Pluto looks like a dragon planet in these new pictures
You may know of Pluto as a “dwarf planet,” but it may be time to change this nickname to something just as mythological: dragon planet.
NASA’s New Horizons spacecraft recently captured an image that has scientists mystified. In the close-up shot, it looks as though Pluto has sprouted some scales – which are equal parts beautiful and fascinating. “It’s a unique and perplexing landscape stretching over hundreds of miles,” revealed New Horizons’ William McKinnon. “It looks more like tree bark or dragon scales than geology. This’ll really take time to figure out; maybe it’s some combination of internal tectonic forces and ice sublimation driven by Pluto’s faint sunlight.”
While scientists may be yearning to learn more about this phenomenon, one thing’s for sure: Pluto is just one example of how stunning/crazy cool our universe can be. Now, can you imagine what remarkable secrets other planets may be hiding?
Aside from this scale-filled photo, there’s an additional image that represents the dwarf planet’s rich color palette. “Pluto’s surface colors were enhanced in this view to reveal subtle details in a rainbow of pale blues, yellows, oranges, and deep reds,” said Southwest Research Institute’s John Spencer. “Many landforms have their own distinct colors, telling a wonderfully complex geological and climatological story that we have only just begun to decode.”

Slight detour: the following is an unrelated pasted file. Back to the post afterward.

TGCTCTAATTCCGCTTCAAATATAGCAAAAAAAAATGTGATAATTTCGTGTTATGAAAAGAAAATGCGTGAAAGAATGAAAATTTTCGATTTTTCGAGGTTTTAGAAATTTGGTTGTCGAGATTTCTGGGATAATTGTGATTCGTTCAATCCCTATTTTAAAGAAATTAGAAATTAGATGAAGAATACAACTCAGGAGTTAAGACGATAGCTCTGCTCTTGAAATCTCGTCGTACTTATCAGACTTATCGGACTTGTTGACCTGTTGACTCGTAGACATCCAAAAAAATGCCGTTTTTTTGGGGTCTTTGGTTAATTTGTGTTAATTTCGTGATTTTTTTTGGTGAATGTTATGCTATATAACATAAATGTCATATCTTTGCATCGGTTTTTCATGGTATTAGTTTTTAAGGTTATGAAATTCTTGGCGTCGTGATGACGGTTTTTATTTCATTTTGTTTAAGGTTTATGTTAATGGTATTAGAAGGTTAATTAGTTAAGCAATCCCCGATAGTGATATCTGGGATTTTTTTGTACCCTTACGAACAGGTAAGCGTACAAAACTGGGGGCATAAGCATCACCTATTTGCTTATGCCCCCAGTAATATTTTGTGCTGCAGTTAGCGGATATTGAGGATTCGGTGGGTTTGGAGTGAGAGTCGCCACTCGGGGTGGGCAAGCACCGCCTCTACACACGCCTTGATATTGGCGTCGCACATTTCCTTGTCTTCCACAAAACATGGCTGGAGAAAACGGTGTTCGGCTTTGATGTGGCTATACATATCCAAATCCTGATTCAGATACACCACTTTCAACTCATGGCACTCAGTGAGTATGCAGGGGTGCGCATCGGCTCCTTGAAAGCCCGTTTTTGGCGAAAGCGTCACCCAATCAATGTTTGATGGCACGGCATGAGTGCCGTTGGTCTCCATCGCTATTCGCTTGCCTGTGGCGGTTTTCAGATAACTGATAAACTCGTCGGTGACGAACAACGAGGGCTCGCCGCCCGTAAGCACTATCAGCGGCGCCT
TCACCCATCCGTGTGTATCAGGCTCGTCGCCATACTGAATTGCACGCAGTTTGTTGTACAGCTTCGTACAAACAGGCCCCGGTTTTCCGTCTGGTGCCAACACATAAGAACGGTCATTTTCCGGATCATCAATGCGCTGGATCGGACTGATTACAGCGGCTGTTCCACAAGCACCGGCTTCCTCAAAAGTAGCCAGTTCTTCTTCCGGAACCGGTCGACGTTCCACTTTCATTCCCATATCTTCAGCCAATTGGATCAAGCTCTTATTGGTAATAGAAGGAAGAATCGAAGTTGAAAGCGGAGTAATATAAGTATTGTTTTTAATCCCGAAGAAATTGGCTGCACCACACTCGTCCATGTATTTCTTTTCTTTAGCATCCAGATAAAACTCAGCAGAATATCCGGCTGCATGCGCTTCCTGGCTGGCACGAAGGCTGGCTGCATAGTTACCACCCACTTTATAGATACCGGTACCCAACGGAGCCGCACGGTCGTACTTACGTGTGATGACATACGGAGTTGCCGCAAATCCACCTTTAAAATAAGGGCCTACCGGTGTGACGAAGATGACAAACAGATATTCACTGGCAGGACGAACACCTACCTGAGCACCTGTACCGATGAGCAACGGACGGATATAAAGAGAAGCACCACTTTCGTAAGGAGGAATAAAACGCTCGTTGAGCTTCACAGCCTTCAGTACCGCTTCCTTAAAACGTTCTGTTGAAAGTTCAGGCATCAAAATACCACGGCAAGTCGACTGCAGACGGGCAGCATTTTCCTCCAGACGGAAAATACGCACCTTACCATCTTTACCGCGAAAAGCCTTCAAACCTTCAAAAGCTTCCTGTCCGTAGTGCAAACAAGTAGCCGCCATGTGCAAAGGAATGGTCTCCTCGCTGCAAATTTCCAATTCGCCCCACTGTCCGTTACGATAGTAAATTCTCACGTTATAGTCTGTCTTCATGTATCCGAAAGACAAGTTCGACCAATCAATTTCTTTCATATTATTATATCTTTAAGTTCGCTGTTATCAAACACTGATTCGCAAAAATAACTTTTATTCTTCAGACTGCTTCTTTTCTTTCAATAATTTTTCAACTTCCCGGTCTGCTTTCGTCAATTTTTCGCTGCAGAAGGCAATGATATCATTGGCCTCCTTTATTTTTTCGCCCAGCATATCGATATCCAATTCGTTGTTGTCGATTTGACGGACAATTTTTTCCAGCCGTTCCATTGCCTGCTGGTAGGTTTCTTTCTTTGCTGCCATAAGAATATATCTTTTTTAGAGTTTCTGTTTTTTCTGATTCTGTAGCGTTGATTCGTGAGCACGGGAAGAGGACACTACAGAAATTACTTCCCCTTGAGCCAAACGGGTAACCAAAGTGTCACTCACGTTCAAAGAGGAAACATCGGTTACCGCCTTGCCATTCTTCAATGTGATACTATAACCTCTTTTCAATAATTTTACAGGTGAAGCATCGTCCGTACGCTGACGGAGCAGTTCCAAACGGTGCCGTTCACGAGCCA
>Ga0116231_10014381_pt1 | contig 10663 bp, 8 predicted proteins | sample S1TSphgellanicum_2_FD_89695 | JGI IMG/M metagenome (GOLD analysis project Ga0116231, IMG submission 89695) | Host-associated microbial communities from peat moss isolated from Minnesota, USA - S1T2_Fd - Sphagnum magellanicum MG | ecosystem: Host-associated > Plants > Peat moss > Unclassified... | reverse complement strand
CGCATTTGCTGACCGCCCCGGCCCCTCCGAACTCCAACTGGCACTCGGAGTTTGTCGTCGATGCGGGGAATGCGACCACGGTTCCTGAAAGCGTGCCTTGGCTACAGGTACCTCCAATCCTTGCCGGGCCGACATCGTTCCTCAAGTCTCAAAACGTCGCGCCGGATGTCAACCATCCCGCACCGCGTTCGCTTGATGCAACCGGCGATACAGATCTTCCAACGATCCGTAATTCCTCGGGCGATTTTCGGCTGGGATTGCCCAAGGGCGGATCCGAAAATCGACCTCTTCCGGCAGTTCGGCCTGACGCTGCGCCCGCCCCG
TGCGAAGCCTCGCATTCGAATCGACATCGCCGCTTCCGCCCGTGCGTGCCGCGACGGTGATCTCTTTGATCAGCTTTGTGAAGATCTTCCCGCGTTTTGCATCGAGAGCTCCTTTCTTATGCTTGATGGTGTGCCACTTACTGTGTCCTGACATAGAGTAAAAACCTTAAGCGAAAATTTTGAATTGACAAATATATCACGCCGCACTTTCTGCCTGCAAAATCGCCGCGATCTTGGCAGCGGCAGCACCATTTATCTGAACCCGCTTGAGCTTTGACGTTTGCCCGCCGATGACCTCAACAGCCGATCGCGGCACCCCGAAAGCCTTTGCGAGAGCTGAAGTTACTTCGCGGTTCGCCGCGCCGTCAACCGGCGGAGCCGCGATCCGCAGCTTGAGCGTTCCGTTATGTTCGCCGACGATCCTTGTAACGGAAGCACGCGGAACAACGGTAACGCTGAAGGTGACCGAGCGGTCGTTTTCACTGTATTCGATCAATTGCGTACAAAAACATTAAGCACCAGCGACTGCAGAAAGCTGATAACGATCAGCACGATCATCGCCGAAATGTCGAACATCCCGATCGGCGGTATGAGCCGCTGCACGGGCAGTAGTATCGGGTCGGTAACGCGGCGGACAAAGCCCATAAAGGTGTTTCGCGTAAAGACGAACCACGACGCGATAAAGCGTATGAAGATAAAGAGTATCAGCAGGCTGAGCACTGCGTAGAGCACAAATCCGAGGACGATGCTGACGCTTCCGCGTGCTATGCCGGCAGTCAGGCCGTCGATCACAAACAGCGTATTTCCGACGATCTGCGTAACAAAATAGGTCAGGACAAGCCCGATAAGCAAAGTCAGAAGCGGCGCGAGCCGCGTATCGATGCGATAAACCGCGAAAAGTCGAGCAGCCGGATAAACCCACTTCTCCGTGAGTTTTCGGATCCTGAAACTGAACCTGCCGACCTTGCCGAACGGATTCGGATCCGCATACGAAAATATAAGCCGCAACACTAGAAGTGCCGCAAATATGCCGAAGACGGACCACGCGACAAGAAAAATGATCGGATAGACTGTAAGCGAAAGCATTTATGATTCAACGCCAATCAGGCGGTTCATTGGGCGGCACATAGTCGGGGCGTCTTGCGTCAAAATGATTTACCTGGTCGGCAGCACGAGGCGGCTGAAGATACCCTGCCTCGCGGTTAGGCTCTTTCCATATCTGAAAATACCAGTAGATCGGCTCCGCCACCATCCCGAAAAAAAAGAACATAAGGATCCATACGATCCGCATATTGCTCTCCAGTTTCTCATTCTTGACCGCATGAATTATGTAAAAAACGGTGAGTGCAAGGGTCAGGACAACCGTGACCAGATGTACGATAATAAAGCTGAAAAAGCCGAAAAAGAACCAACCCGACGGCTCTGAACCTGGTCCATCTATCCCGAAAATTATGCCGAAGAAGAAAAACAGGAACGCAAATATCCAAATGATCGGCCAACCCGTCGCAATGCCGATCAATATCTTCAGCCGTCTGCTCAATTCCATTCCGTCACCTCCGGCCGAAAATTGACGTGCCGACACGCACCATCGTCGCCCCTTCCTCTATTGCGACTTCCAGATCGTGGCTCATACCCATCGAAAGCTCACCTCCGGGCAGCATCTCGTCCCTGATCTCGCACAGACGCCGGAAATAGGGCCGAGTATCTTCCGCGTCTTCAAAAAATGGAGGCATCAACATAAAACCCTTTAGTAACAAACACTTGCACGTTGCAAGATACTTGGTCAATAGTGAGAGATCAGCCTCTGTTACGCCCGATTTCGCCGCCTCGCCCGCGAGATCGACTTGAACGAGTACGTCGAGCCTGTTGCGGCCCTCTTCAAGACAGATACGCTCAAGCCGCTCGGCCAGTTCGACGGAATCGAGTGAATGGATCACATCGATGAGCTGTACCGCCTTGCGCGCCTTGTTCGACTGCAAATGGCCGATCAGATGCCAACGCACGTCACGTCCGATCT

Okay, so Pluto has scales and is also super colorful? Our next question: when and where can we sign up for a mission to this fairy tale-like location?
And… it just keeps getting better.
In the third photo that was released, it shows that Pluto has a diverse terrain filled with dunes, cliffs, and various pits. In other words: This would be the perfect planet to explore in person.
“With these just-downlinked images and maps, we’ve turned a new page in the study of Pluto beginning to reveal the planet at high resolution in both color and composition,” explained New Horizons’ Alan Stern. “I wish Pluto’s discoverer Clyde Tombaugh had lived to see this day.” (Clyde Tombaugh was an American astronaut who actually discovered Pluto back in 1930. We have a feeling he would’ve loved this new information.)
In the future – with proper funding, of course – NASA hopes to collect more data about this planet’s surface. As for us, we are now very excited to see what else they can find out.
[Images via Twitter]